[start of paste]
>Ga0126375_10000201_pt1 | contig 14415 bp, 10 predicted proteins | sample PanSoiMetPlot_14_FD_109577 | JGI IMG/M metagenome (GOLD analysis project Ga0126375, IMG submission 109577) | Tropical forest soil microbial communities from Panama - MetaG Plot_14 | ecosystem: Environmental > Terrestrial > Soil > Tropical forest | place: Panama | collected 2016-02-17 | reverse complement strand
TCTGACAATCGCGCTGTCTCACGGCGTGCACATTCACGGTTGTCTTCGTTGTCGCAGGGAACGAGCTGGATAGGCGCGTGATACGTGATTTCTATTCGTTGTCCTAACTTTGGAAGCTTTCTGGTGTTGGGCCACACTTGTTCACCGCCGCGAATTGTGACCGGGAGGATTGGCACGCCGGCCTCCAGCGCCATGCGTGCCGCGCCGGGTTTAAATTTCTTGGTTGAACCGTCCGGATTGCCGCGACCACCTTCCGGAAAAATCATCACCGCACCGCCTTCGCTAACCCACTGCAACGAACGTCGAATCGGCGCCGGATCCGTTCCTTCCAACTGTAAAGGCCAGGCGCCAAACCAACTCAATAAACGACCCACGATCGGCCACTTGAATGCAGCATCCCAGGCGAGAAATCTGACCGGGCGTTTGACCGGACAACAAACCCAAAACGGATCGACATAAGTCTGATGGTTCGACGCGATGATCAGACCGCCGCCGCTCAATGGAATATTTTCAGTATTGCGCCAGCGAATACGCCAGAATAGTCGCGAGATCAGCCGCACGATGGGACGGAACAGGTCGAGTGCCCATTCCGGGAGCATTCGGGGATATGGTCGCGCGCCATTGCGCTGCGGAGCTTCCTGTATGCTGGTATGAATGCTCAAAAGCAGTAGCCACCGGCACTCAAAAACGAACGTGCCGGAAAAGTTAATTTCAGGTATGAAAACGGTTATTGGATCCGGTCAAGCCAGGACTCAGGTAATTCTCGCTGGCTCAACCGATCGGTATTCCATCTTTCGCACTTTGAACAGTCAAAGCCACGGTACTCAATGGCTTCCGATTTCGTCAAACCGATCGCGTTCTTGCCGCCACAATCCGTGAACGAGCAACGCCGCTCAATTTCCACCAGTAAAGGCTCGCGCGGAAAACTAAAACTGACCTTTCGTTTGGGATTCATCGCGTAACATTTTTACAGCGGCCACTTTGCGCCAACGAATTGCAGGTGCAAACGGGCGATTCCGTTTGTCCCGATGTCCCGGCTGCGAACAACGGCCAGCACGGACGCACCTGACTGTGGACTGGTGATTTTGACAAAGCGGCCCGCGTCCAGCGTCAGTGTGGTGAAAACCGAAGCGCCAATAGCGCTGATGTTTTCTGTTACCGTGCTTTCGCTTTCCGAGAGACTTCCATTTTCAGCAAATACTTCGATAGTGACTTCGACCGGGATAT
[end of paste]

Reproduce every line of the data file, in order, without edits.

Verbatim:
>Ga0126375_10000201_pt1 | contig 14415 bp, 10 predicted proteins | sample PanSoiMetPlot_14_FD_109577 | JGI IMG/M metagenome (GOLD analysis project Ga0126375, IMG submission 109577) | Tropical forest soil microbial communities from Panama - MetaG Plot_14 | ecosystem: Environmental > Terrestrial > Soil > Tropical forest | place: Panama | collected 2016-02-17 | reverse complement strand
TCTGACAATCGCGCTGTCTCACGGCGTGCACATTCACGGTTGTCTTCGTTGTCGCAGGGAACGAGCTGGATAGGCGCGTGATACGTGATTTCTATTCGTTGTCCTAACTTTGGAAGCTTTCTGGTGTTGGGCCACACTTGTTCACCGCCGCGAATTGTGACCGGGAGGATTGGCACGCCGGCCTCCAGCGCCATGCGTGCCGCGCCGGGTTTAAATTTCTTGGTTGAACCGTCCGGATTGCCGCGACCACCTTCCGGAAAAATCATCACCGCACCGCCTTCGCTAACCCACTGCAACGAACGTCGAATCGGCGCCGGATCCGTTCCTTCCAACTGTAAAGGCCAGGCGCCAAACCAACTCAATAAACGACCCACGATCGGCCACTTGAATGCAGCATCCCAGGCGAGAAATCTGACCGGGCGTTTGACCGGACAACAAACCCAAAACGGATCGACATAAGTCTGATGGTTCGACGCGATGATCAGACCGCCGCCGCTCAATGGAATATTTTCAGTATTGCGCCAGCGAATACGCCAGAATAGTCGCGAGATCAGCCGCACGATGGGACGGAACAGGTCGAGTGCCCATTCCGGGAGCATTCGGGGATATGGTCGCGCGCCATTGCGCTGCGGAGCTTCCTGTATGCTGGTATGAATGCTCAAAAGCAGTAGCCACCGGCACTCAAAAACGAACGTGCCGGAAAAGTTAATTTCAGGTATGAAAACGGTTATTGGATCCGGTCAAGCCAGGACTCAGGTAATTCTCGCTGGCTCAACCGATCGGTATTCCATCTTTCGCACTTTGAACAGTCAAAGCCACGGTACTCAATGGCTTCCGATTTCGTCAAACCGATCGCGTTCTTGCCGCCACAATCCGTGAACGAGCAACGCCGCTCAATTTCCACCAGTAAAGGCTCGCGCGGAAAACTAAAACTGACCTTTCGTTTGGGATTCATCGCGTAACATTTTTACAGCGGCCACTTTGCGCCAACGAATTGCAGGTGCAAACGGGCGATTCCGTTTGTCCCGATGTCCCGGCTGCGAACAACGGCCAGCACGGACGCACCTGACTGTGGACTGGTGATTTTGACAAAGCGGCCCGCGTCCAGCGTCAGTGTGGTGAAAACCGAAGCGCCAATAGCGCTGATGTTTTCTGTTACCGTGCTTTCGCTTTCCGAGAGACTTCCATTTTCAGCAAATACTTCGATAGTGACTTCGACCGGGATAT